Historischer Grundriss der Riebeckstrasse 63 aus dem späten 19. Jahrhundert

The Construction
of the Municipal
Workhouse in
Riebeckstraße in 1892

25 FEB 2021

The municipal workhouse in Leipzig was built in 1892. The architect was Max Bösenberg. He was a proponent of Historicism and built many villas, houses, factories and publishing houses in Leipzig at the turn of the century. He planned the complex in a simple design, without the appearance of luxury. The buildings were a mixture of living and working spaces, as well as the associated rooms used to supply the inmates. The houses on Riebeckstraße were built of “leather-colored, solid bricks of medium quality”.[1]

The Administration Building

The main building, or administration building, was 36 meters long and 16 meters deep. Above the main portal was the old emblem of the former Georgenhaus am Brühl, showing the knight St. George fighting the dragon. It was made of sandstone and can still be seen today on the front building facing Riebeckstraße. When new inmates were admitted here, they were the first to be confronted with the heroic scene in the relief. The administration was housed in this building on three floors. On the first floor were the offices of the director of the institution, the economic inspector and the senior warden. On the first and second floors were the apartments of the senior staff, as well as the wardens and prison officers, who were housed on site in accordance with the customs of the time.

The Service Building

Behind the administration building, the service building was constructed as the center of the facility. Its distinctive feature was a tall steam chimney, as the building housed the institution’s kitchen and laundry, along with related ancillary rooms. In the center of the building was a large bathing room for the inmates, individual bathing cells for the sick and for the officers. The boiler house was located at the back of the compound, with a workshop and stoker’s room to the left. On the right were the disinfection rooms and the sulphur chamber for the clothes to be cleaned. The machinists lived on the first floor, which also housed the recreation rooms for the kitchen supervisor and the female kitchen staff.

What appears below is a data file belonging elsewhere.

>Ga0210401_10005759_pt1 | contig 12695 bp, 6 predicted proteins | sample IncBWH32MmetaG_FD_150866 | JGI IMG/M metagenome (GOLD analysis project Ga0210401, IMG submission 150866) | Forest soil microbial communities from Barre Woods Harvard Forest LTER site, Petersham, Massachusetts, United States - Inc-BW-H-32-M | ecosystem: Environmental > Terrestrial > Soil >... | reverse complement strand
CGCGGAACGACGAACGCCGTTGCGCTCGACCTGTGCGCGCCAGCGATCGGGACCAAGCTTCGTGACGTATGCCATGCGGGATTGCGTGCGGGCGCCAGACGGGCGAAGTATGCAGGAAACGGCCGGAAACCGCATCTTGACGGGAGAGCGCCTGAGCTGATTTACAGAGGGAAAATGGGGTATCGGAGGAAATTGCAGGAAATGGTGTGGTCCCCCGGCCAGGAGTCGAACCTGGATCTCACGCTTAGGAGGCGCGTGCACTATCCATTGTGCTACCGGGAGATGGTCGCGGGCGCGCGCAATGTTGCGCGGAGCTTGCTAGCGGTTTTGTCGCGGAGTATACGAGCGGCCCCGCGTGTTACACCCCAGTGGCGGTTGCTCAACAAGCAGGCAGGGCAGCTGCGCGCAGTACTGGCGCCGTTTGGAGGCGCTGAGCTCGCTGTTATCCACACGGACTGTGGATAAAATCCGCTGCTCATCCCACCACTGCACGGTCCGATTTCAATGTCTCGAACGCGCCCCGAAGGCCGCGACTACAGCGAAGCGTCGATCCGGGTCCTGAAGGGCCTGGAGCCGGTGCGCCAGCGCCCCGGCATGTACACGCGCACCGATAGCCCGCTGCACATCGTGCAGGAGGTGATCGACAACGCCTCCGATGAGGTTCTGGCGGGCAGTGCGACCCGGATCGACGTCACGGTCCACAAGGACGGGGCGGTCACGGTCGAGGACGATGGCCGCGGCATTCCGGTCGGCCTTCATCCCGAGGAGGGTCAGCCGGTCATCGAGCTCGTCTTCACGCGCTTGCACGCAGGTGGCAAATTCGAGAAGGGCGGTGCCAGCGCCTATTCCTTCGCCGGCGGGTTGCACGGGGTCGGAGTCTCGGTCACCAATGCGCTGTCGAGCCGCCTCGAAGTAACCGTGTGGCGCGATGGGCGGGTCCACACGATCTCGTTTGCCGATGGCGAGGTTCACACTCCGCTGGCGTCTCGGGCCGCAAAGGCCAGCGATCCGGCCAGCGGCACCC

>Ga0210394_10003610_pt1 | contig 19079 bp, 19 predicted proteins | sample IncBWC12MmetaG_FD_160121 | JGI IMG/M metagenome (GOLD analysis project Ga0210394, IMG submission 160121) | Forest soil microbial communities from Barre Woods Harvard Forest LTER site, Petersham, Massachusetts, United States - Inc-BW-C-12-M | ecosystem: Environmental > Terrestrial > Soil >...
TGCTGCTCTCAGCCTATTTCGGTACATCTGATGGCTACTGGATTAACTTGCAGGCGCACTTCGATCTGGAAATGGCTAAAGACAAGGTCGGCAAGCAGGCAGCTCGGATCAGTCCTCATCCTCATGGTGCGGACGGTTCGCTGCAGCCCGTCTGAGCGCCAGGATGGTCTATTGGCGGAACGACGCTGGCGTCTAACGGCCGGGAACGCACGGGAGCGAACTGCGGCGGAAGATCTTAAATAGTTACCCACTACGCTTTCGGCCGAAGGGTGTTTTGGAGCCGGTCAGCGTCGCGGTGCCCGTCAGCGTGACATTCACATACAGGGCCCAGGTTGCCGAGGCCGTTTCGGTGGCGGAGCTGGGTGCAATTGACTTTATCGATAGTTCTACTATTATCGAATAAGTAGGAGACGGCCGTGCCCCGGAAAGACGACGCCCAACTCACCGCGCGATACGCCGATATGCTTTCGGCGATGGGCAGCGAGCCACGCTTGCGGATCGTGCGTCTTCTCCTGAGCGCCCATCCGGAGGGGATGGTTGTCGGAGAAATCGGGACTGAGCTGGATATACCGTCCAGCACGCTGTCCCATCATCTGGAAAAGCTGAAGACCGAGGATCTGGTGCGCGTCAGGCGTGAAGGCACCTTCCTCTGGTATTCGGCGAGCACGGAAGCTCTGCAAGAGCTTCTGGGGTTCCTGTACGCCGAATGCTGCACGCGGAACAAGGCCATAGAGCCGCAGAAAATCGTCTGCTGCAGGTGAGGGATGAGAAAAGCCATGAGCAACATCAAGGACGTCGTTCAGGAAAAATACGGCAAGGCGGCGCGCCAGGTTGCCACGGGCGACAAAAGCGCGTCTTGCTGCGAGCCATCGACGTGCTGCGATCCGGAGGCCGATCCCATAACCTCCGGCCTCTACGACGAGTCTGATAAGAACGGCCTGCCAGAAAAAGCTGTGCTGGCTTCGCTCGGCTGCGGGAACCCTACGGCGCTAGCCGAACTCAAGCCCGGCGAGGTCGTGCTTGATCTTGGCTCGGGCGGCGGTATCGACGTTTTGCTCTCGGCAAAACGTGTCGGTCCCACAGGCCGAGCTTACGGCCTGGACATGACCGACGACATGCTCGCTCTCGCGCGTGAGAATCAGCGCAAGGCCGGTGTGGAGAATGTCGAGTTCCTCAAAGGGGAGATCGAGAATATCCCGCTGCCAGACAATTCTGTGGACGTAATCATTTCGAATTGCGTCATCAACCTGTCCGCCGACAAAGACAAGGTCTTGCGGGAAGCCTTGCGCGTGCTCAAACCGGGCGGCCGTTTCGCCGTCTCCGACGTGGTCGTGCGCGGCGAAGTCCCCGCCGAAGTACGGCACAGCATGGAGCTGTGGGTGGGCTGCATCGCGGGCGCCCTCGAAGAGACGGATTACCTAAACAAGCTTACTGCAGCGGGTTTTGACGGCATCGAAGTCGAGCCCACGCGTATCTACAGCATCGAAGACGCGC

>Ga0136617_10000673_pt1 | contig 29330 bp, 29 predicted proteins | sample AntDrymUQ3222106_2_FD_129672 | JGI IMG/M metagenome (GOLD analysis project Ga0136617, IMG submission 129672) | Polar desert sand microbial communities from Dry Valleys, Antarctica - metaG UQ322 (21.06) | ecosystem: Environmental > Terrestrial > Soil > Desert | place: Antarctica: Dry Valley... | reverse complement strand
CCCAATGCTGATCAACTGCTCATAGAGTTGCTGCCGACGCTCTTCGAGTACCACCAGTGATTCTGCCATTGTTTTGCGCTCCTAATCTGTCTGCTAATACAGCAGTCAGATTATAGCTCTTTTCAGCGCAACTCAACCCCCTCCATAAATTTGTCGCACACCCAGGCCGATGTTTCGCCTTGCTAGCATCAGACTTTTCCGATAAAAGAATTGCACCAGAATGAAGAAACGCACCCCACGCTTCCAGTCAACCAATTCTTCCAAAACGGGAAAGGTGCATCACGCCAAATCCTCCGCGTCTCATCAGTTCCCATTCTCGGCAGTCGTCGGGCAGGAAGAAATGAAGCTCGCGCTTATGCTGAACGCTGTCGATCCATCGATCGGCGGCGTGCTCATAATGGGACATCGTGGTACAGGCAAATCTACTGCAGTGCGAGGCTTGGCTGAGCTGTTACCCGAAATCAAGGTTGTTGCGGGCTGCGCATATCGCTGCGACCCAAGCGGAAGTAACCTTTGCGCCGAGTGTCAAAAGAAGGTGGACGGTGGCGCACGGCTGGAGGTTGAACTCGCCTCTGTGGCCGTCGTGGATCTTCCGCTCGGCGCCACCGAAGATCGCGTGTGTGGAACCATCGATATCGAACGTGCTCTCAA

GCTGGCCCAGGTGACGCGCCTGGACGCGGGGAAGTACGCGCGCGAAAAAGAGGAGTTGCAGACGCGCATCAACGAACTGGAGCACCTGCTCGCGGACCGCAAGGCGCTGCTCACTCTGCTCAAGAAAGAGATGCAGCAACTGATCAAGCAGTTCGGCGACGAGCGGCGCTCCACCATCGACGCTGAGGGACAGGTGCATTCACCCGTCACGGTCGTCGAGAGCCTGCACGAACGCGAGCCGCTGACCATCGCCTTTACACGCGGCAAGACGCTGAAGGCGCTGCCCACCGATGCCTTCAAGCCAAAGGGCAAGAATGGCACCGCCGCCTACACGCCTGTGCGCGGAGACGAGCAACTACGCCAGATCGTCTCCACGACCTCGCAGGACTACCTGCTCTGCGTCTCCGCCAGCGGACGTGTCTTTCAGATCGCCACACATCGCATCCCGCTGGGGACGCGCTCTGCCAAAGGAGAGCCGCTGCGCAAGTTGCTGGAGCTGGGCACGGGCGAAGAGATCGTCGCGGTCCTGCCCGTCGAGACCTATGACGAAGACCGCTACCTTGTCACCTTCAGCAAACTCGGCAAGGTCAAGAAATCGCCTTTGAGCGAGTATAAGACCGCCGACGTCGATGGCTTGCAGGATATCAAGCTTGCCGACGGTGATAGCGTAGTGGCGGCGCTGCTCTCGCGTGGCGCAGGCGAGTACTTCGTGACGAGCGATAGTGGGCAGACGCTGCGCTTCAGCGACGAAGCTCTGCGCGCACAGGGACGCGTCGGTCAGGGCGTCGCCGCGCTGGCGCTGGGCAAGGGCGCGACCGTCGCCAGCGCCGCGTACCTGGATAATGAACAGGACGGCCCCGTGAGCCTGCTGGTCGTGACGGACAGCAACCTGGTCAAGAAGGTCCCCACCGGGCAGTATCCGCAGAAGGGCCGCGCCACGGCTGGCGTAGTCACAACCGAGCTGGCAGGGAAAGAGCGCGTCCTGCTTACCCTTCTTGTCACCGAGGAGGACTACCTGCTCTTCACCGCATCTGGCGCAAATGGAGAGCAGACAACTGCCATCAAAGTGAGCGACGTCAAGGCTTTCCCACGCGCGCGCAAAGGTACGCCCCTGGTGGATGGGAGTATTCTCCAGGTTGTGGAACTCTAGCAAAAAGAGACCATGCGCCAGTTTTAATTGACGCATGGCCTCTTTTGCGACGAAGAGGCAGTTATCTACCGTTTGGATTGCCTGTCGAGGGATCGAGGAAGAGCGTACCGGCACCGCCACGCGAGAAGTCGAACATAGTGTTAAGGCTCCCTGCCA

Historischer Grundriss der Riebeckstrasse 63 aus dem späten 19. Jahrhundert

The Men’s Houses and the Women’s House

On either side of the administration building were two houses, each 42 meters long and 14.5 meters deep. They were almost identical on the outside. The houses behind each other on the left were the men’s houses (A and B). In front on the right was the young men’s section (men’s house C), behind which was the women’s house. In the men’s houses, the inmates slept on the first and second floors in two large dormitories. Below them, on the first floor, they spent the day: there were two large work rooms, as well as toilets, storage rooms, and rooms for the guards. The dining room, washrooms, cells, and other work and storage rooms were on the first floor. The women’s house was originally planned to be much smaller, but when it was decided not to build a separate institutional church, a prayer room was added. This addition made the women’s house as large as the individual men’s houses.

To the left of the administration building was the gatehouse, which housed a ‘porter’s lodge’ and a police station. Between the gatehouse and the administration building was the entrance to the institution from the street. The grounds included a courtyard, a garden, and a place for outdoor activities such as splitting wood. The entire ensemble was surrounded by a massive 3.20-meter-high enclosure wall.

The functions of the houses changed over time. It remains to be researched which building served which purpose at which time.

Fruzsina Müller


1. Cf. here and below: Das neue Arbeitshaus zu St. Georg in Leipzig-Thonberg, in: Vereinigung Leipziger Architekten und Ingenieure, Leipzig und seine Bauten Leipzig 1892, S. 285-289; Arbeitshaus zu St. Georg in Leipzig, in: Deutsche Bauzeitung Nr. 99, 1892, S. 607.